“We interrupt this marriage to bring you baseball season.”
I pull out the sign at this time each year, and hang it on a wall in my home. I’m sure whoever came up with the saying thought they were super funny, implying that rabid baseball-fan husbands are so preoccupied watching their favorite teams that they may not be fulfilling their responsibilities as partners at home. The sign was a gift from my friend Alanna Rizzo, a major league baseball reporter who now covers the Los Angeles Dodgers. In our households, baseball is no joke. It interrupts her marriage, and it interrupts mine.
My husband, Tom, is the bench coach for the Colorado Rockies. Each year, right around Valentine’s Day, he leaves for Spring Training in Arizona and doesn’t come home until after the baseball season, sometime in October. Yes, you heard me right: My husband lives away from home for 8 months of the year! When people first hear about our arrangement, they ask, “How do you maintain a long-distance marriage?” or “Why don’t you just move to Colorado?” or the question I love the most from many women: “How can I find a husband like that?” wink, wink.
Almost like clockwork, two or three days after Tom leaves for Spring Training, the refrigerator will break down, the toilet will overflow or the roof will leak, just to remind me how valuable he is to our family and how much I miss him. Because of our circumstances, we hardly ever argue, and we’re always happy to see each other, whether it’s for a weekend visit, or when he comes home to live for the off-season.
It’s certainly not the ideal situation, but we make it work the best we can because we love each other. Over the years I’ve discovered we’re not alone. I know several couples whose jobs require them to travel during the workweek and reunite on weekends. I know three women in Toledo whose husbands live in different countries. I also have friends with spouses in the military who are deployed for two years at a time. That is certainly more stressful than a husband living away because of baseball season!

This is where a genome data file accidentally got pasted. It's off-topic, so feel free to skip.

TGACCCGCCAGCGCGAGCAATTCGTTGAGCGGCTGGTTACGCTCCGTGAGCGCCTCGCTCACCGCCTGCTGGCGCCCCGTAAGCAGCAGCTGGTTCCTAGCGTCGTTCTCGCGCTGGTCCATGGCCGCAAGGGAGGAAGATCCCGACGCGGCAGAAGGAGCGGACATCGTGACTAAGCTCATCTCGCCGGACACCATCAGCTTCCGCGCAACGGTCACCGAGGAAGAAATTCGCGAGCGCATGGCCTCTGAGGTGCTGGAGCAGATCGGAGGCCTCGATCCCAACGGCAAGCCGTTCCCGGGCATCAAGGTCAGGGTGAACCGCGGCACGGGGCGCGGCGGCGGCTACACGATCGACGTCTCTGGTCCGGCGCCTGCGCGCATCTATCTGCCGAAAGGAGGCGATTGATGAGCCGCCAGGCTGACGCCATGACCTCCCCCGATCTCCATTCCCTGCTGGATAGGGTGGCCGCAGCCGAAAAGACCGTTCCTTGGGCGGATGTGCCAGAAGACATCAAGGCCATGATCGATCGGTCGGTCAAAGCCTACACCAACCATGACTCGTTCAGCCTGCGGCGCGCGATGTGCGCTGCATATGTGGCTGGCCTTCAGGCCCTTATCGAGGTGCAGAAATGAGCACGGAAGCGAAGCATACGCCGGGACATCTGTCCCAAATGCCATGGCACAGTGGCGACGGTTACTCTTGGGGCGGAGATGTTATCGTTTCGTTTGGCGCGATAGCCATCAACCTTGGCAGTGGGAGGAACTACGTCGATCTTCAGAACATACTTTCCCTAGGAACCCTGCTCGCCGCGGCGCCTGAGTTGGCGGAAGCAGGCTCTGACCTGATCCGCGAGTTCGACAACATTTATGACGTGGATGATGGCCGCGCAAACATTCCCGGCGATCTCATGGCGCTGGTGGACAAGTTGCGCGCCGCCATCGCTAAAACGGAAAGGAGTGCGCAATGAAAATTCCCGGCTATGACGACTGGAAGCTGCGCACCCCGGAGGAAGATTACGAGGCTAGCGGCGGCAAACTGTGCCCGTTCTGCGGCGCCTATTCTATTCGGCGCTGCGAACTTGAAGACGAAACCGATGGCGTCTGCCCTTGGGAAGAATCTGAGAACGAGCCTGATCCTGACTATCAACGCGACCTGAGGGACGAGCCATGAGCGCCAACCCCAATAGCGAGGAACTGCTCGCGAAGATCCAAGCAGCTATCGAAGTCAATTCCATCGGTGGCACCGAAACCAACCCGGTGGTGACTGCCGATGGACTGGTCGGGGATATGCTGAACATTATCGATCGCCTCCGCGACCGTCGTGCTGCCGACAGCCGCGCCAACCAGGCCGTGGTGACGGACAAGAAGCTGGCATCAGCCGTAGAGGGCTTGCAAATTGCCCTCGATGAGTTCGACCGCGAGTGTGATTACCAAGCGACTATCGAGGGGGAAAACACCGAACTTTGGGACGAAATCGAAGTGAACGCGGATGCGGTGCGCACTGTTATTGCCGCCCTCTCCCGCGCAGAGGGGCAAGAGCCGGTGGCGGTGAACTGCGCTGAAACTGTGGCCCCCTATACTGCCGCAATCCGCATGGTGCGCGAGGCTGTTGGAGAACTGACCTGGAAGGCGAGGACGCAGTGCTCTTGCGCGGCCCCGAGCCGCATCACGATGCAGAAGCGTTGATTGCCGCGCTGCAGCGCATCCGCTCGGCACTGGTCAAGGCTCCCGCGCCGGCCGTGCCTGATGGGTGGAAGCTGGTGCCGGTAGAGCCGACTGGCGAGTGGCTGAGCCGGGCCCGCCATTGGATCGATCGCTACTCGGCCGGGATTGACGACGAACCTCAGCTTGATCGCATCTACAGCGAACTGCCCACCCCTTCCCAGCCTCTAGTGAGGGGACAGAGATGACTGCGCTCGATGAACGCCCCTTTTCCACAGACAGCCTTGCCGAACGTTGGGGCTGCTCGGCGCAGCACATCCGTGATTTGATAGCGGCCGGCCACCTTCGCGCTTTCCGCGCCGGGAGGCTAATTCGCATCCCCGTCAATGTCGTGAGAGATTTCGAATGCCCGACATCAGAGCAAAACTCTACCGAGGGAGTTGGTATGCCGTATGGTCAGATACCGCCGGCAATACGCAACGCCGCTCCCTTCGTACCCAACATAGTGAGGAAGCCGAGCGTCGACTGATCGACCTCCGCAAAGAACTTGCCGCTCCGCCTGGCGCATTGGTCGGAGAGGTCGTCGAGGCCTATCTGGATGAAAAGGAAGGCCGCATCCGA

Relationship stress comes in different forms. Many couples are battling health issues like cancer, ALS, heart failure, or MS every day. There are couples who are dealing with financial difficulties; and couples who are working through the loss of a child. The strength and courage it takes to love each other through one of those situations is truly remarkable.
Tom’s parents were married for more than 70 years. I would often talk to his mom, Mary, about various tips on staying happily married. When she died at the age of 93, I discovered her secret: A newspaper clipping from September of 1945 that she had tucked in her Bible and read every day:
Goethe’s Requisites For A Contented Life
Strength enough to battle with difficulties and overcome them
Health enough to make work a pleasure
Wealth enough to support your needs
Grace enough to admit your sins and forsake them
Patience enough to toil until some good is accomplished
Charity enough to see some good in your neighbor
Love enough to move you to be useful and helpful to others
Faith enough to make real the things of God
It’s timeless advice we can all follow. The truth is, there is no such thing as a perfect relationship. When Cupid hits us with that arrow, we work through less-than-ideal situations for one very simple reason: Love. Tom and I have been married for more than 17 years, and so far, imperfection is perfect for me!
For 20 years, Chrys Peterson was the face of WTOL news, anchoring the 5, 6 and 11 p.m. newscasts. She is now a correspondent for ProMedica HealthConnect and spokeswoman for Friends for Life, a monthly newsletter for women that offers health and wellness advice with a focus on cancer prevention.